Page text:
• Finally, there are some parts of commercial office buildings that are retail stores: in particular coffee shops and cafeterias. The technologies displayed by Amazon could be used in these parts of the building for a better checkout experience, better prediction about the specific items that will be in demand, etc. These experiences also could stretch to office supplies, reducing the likelihood of green highlighters ever being out of stock.

So, what is the ROI for such technologies?

For a grocery store, the answer may be very different than for a commercial building. First, grocery stores have notoriously small margins and are focused on optimizing their shelf space to move products. Additionally, they are selling perishable goods, so there is risk that low sales volume may lead to food spoilage (damaging the already thin margins). Amazon is using sensors and data to improve the experience and make it easier to buy, but they likely also will use the sensors to track which products sell quickly and to stock only what has been proven to move (while testing new products more quickly than other stores). They can stock just enough to drastically reduce spoilage or unwanted discounting. They also can reduce friction in the shopping process to drive sales higher.

Second, Amazon is focusing on small format stores. While grocery stores typically have high energy intensity (due to the significant refrigeration, commercial kitchens, lighting, etc) these stores probably will use less energy than a typical grocery store due to overall square footage (and certainly less than the average Class A office building, also due to square footage). The cost reduction opportunity to make the building more energy efficient may be insignificant compared to the revenue growth opportunities Amazon has by improving in the customer experience. (For more discussion on the ROI of energy savings in commercial buildings, see this article. For example, Amazon may find continuous commissioning lower on the priority list than shaving seconds off the average time it takes to shop the store (e.g., increasing the dollars sold per minute per customer is more important than reducing the facility management cost per square foot per day).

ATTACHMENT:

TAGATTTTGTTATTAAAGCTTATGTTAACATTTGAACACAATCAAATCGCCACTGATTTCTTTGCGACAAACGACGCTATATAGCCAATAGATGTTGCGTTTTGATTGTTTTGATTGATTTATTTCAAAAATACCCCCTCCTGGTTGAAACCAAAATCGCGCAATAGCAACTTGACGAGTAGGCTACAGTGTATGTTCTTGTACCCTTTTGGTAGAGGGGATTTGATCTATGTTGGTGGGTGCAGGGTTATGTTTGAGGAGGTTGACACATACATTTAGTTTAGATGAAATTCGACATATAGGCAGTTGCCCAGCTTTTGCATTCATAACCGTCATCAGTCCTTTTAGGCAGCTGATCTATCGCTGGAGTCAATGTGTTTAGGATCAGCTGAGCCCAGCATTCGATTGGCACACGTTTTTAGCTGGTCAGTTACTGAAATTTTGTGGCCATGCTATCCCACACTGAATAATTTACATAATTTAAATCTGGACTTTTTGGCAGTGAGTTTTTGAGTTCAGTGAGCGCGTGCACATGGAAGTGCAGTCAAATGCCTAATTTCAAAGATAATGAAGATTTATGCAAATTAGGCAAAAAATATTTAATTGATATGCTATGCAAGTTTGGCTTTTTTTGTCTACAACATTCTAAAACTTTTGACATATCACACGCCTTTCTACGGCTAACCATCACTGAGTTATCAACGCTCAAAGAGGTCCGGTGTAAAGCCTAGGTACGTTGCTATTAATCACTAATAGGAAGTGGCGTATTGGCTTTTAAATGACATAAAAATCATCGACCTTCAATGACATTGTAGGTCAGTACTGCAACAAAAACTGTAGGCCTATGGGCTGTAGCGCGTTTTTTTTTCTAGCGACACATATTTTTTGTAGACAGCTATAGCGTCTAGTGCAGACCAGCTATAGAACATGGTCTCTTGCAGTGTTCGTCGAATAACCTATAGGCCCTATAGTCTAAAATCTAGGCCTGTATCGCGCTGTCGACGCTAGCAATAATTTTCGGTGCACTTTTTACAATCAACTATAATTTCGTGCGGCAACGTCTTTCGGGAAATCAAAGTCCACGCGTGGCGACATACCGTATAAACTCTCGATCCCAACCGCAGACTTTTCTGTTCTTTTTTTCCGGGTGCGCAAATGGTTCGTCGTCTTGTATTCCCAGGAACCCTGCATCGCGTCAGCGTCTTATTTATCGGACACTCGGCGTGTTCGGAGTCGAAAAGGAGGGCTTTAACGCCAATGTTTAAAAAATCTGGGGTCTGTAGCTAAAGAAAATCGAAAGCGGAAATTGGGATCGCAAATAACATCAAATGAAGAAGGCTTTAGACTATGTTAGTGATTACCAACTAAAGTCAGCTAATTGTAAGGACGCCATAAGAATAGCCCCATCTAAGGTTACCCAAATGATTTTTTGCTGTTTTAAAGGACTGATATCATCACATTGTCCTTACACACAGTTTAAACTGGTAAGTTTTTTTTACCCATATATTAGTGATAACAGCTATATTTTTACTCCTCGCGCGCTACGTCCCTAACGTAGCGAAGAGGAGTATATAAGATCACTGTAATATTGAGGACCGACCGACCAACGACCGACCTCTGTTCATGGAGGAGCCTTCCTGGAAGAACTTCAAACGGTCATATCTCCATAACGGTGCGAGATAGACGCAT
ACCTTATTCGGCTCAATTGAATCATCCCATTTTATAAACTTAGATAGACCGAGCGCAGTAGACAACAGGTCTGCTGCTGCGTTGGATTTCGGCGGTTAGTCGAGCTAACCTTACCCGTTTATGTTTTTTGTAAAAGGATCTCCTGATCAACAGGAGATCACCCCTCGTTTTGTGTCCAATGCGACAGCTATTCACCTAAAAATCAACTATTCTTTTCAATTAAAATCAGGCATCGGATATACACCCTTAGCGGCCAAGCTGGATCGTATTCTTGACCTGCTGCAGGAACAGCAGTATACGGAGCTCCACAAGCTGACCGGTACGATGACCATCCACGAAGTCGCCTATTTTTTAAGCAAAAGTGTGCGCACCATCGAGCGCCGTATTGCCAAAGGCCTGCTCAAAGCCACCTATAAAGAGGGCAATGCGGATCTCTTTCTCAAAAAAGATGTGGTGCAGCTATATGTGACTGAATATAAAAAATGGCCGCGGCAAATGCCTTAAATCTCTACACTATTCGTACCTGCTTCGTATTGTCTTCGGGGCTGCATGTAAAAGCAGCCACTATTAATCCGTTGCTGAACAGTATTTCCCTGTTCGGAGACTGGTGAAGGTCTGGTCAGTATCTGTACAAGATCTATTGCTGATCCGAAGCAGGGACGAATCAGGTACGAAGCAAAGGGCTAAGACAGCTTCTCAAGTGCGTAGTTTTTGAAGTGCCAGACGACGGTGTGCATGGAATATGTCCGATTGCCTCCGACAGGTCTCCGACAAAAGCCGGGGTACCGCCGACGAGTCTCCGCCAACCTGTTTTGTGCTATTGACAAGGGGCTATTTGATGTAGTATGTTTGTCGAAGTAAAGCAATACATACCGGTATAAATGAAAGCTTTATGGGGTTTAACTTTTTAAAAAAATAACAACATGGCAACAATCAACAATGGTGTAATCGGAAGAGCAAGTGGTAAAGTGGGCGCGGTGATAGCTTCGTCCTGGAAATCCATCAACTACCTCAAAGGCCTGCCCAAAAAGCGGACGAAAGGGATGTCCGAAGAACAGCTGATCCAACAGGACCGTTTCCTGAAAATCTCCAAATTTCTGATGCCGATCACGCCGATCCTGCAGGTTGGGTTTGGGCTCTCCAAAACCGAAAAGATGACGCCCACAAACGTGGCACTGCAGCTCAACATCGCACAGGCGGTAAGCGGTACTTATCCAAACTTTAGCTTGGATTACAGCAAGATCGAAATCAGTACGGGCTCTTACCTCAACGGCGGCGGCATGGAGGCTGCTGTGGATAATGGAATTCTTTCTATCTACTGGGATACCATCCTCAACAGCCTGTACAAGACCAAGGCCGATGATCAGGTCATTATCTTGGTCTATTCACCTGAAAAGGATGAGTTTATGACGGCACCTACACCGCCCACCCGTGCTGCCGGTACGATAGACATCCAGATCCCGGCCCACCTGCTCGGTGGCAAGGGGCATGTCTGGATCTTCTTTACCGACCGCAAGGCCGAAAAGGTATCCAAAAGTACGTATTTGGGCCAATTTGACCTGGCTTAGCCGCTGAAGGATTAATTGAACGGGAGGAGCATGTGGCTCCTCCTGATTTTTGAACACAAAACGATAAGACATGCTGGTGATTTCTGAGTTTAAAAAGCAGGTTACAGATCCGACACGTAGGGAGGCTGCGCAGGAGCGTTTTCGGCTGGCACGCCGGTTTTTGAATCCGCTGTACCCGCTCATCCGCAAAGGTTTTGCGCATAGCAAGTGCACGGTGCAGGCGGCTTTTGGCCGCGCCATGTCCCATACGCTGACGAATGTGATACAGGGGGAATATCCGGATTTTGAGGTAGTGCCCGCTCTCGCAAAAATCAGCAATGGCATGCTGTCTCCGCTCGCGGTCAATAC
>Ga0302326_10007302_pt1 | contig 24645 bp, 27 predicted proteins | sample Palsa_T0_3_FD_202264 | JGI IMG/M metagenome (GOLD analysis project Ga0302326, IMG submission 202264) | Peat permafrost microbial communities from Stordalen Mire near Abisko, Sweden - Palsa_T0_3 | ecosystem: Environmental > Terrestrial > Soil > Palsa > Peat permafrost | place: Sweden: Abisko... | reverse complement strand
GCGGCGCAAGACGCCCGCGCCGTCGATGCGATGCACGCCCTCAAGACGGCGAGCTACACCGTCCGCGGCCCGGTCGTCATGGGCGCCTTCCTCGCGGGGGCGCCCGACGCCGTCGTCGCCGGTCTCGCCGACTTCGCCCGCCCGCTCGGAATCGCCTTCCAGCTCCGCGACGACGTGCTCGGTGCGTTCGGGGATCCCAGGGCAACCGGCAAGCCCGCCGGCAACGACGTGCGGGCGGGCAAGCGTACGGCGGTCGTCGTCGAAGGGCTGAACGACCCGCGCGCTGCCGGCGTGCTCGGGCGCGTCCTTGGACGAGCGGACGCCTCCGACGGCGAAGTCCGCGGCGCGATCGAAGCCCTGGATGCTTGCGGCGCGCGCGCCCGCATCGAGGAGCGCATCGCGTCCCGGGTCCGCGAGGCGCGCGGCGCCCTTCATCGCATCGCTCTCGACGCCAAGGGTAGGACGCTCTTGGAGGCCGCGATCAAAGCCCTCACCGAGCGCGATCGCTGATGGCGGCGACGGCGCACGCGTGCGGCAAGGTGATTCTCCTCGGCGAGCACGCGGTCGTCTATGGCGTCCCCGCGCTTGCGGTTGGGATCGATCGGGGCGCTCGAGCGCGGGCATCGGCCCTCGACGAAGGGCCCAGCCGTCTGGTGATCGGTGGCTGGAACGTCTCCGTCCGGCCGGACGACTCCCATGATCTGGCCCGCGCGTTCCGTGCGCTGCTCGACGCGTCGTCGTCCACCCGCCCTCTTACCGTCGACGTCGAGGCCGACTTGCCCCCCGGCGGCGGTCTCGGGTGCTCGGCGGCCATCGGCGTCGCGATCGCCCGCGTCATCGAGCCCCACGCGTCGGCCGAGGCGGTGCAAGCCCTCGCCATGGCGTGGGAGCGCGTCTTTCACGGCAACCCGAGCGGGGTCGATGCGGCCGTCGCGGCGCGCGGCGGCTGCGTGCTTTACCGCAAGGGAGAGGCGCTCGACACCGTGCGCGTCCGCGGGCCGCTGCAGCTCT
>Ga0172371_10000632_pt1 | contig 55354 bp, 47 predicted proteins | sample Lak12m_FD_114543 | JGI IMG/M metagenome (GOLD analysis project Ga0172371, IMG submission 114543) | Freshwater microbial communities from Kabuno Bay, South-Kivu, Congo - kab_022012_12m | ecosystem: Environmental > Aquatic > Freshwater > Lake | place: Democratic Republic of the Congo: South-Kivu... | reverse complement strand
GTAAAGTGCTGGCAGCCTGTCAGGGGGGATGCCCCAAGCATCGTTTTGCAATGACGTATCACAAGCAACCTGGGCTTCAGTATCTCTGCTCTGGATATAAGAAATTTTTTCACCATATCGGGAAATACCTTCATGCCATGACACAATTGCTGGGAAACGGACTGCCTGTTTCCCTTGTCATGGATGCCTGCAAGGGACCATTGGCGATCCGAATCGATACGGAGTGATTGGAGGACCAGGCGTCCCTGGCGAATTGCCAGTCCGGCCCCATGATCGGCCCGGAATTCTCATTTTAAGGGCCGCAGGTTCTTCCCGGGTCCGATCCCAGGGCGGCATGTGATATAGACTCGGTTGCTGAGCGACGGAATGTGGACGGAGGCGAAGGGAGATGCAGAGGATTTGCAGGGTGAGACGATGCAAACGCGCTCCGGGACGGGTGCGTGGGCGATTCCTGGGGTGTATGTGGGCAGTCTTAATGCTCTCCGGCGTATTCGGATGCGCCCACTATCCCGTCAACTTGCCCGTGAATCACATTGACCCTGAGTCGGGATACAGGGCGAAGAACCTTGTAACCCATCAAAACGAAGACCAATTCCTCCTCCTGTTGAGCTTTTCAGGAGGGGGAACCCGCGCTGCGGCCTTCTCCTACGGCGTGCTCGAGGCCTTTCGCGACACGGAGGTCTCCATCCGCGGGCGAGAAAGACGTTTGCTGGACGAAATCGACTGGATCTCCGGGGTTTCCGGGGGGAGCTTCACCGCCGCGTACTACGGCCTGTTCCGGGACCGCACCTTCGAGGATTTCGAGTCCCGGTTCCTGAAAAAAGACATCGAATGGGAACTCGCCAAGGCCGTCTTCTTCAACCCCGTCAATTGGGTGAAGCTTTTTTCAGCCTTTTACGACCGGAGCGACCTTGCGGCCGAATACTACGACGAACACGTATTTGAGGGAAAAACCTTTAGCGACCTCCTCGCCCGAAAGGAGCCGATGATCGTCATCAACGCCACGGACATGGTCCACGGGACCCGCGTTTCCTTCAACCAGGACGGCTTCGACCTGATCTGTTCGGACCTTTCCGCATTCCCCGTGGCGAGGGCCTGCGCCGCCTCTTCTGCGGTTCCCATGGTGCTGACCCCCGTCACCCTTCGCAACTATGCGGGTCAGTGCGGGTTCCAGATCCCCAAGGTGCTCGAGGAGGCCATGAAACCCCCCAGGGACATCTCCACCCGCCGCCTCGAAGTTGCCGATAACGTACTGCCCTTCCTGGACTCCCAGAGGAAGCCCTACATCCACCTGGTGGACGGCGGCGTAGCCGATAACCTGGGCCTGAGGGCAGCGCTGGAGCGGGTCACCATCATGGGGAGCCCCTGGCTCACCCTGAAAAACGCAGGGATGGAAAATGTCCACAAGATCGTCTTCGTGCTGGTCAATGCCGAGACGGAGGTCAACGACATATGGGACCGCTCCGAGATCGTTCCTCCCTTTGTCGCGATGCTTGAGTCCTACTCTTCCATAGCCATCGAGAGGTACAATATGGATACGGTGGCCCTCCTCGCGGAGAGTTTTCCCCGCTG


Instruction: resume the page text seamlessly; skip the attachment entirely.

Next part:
Finally, Amazon might see these stores as loss leaders, bringing more customers to the Amazon brand, which will generate more online orders and more prime memberships.

Conclusions — what can smart building practitioners learn?

Perhaps the most important lesson to be learned from Amazon Go is that smart building technologies will be more successful as they become more mission-oriented. Amazon Go’s goal is to sell more products and elevate the consumer experience, which is enabled by smart building technology. The technology is simply an enabler. The mission of most buildings is to provide a place for people to live, be successful, productive, etc… Smart building technology needs to enable these things to occur more frequently, and base the value proposition on that increase. In the past, some smart building vendors focused solely on saving energy — the goal of most buildings is not about energy consumption, so focusing a value proposition on this fact won’t scale. For example, in the case of commercial real estate, many of the Amazon Go convenience technologies likely would lead to happier tenants who renew leases, pay more per square foot, and recommend the space to others.

Also published on LinkedIn: https://www.linkedin.com/pulse/what-amazon-go-teaches-us-opportunities-smart-joseph-aamidor?published=t

One clap, two clap, three clap, forty?

By clapping more or less, you can signal to us which stories really stand out.